A Path Model of the Effects of Attitudes to the Internet, Depression, Anxiety, Stress, Gender, And Study Time on Internet Addiction and Academic Performance of Undergraduate Students in Kachin Region of Myanmar


  • Htang San Assumption University of Thailand
  • Donald Arthur Johnson Ph.D., Senior Lecturer, Graduate School of Human Science, Assumption University, Thailand.


Internet Addiction, Academic Performance, Anxiety, Gender, Study Time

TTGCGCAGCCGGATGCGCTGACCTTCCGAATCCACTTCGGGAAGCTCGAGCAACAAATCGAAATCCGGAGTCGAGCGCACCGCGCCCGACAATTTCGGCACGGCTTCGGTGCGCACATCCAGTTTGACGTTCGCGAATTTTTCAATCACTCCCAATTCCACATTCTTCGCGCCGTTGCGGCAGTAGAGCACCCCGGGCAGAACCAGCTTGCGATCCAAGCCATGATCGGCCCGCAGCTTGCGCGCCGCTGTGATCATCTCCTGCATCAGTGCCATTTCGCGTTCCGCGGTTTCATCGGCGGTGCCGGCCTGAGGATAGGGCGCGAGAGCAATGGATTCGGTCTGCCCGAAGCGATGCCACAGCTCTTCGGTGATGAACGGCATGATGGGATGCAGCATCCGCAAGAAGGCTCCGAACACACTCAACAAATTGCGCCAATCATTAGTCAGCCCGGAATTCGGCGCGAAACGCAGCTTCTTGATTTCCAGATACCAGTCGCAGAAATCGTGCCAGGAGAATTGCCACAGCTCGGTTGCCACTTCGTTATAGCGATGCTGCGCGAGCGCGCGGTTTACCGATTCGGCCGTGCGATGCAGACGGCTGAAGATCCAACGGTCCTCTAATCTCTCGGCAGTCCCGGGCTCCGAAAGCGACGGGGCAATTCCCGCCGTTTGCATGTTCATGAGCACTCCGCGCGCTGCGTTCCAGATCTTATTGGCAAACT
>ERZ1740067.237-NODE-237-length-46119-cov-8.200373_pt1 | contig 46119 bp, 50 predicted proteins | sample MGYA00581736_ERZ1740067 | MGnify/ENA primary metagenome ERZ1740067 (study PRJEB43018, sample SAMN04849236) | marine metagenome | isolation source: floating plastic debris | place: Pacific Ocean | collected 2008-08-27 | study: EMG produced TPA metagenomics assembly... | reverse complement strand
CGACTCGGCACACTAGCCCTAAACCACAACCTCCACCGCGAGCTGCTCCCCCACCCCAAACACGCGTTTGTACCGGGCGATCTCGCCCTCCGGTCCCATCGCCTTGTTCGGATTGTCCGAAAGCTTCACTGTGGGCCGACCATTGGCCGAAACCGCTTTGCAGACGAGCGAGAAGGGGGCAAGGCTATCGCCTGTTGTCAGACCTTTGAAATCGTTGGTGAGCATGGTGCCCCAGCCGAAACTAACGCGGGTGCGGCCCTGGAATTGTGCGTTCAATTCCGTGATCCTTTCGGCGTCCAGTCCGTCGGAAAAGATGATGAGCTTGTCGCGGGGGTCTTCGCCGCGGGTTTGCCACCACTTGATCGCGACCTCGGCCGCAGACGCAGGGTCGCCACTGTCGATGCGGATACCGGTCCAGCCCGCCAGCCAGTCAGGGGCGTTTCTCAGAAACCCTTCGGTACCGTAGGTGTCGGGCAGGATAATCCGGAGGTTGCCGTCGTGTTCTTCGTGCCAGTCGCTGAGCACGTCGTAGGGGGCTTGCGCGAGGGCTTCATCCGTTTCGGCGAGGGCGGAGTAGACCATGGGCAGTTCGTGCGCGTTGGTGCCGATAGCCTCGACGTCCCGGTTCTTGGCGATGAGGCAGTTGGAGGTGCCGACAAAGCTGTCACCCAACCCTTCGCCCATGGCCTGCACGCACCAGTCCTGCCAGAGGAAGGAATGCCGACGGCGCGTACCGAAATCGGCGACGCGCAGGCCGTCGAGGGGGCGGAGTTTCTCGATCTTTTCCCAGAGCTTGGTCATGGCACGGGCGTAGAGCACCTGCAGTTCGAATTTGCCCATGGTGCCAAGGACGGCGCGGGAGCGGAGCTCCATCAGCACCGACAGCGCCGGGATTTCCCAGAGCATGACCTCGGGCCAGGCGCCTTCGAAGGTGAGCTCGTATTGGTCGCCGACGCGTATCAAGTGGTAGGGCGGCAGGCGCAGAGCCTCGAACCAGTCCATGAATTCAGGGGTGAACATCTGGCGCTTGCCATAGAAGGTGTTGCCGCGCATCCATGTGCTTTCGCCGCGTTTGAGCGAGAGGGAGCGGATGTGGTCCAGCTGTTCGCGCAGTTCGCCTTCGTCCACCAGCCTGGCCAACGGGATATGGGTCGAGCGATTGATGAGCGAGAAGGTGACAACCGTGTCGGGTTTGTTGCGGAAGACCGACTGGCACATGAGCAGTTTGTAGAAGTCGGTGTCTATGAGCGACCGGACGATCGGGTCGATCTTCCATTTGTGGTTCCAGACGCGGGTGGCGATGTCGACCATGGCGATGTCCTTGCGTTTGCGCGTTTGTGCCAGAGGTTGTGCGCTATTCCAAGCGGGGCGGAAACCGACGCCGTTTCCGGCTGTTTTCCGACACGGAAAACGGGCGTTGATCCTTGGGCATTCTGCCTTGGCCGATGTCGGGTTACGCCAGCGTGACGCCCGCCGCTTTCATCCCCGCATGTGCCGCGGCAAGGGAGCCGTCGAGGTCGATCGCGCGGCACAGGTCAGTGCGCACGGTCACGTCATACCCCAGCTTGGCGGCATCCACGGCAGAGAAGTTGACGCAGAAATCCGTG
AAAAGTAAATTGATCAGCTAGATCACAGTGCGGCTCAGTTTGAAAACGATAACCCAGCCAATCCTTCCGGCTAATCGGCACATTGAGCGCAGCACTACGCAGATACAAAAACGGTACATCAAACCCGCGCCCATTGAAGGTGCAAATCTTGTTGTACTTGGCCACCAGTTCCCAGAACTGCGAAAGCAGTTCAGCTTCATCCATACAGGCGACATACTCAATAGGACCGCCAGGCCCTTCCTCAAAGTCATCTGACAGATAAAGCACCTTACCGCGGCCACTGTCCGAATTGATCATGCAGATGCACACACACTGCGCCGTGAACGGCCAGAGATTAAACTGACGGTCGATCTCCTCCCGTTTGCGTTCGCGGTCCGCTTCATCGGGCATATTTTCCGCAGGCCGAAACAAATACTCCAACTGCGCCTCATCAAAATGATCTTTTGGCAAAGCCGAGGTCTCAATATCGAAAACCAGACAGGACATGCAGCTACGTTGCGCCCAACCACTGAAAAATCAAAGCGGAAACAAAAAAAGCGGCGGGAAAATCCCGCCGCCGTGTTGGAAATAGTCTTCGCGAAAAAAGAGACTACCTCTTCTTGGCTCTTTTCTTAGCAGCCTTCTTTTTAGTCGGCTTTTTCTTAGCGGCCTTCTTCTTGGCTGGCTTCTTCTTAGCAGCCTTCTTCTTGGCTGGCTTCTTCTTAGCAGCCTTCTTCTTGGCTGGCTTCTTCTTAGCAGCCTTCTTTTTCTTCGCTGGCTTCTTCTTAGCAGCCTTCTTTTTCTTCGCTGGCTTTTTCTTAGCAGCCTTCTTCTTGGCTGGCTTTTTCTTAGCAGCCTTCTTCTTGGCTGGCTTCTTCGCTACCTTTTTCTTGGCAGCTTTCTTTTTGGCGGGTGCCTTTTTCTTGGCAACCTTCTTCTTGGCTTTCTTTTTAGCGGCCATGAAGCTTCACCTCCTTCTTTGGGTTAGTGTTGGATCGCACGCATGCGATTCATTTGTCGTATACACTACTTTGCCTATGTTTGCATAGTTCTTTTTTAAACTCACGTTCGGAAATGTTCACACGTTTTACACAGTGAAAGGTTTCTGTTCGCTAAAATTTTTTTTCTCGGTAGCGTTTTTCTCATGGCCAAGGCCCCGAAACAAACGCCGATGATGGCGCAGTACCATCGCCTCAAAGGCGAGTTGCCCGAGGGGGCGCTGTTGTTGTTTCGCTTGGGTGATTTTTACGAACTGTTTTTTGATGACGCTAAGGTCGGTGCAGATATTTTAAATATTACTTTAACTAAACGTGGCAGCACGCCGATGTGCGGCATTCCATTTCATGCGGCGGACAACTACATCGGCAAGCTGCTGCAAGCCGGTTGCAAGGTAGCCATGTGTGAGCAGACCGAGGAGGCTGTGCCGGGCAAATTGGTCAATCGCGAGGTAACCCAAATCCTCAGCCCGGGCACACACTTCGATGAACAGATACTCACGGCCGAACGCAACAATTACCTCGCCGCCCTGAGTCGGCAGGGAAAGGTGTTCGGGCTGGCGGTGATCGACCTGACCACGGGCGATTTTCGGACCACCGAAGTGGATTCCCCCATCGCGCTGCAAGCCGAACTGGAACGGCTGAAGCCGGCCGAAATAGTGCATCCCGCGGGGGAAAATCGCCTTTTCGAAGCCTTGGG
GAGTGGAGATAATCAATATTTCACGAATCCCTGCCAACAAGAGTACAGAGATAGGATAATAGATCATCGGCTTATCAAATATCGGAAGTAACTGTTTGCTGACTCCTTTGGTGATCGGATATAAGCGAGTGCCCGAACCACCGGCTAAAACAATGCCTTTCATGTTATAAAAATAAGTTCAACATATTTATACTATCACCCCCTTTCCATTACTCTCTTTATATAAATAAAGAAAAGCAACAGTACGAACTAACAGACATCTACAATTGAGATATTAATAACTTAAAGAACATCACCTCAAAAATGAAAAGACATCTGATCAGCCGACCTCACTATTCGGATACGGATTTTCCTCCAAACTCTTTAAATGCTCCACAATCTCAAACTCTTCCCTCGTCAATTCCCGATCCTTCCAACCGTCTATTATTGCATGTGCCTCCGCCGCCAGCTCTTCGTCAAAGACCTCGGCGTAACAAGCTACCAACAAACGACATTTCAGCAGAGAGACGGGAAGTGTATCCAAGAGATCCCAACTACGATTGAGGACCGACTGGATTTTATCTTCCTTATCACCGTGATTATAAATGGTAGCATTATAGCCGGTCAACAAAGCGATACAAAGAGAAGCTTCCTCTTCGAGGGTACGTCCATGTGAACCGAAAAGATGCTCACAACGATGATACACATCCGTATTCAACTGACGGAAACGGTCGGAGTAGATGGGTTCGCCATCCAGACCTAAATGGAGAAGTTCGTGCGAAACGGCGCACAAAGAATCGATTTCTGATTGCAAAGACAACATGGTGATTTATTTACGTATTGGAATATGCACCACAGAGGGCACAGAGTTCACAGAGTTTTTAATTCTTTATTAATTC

Internet addiction has become an increasing problem with young people these days. The objectives of this study were to determine the relationship between attitudes toward the internet, depression, anxiety, stress, gender, and study time on internet addiction and academic performance in the second year students of Institute of Education and Maija Yang College in Maija Yang of Kachin Region in Myanmar. In August 2018 113 students completed a self-report survey questionnaire which included the Internet Addiction Test, DASS-21, and the Internet Attitude Scale. Multiple regression analysis was used to predict internet addiction, study time, and academic performance. Results showed that anxiety, gender, and internet attitude were significant predictors of internet addiction. The research did not find any significant predictors of study time. Gender (female) and study time were significant positive predictors of academic performance, while internet addiction was a negative predictor of academic performance (GPA). Although females reported having higher levels of internet addiction, they also had higher GPA. The findings, limitations, recommendations, and conclusion of the study were discussed accordingly.


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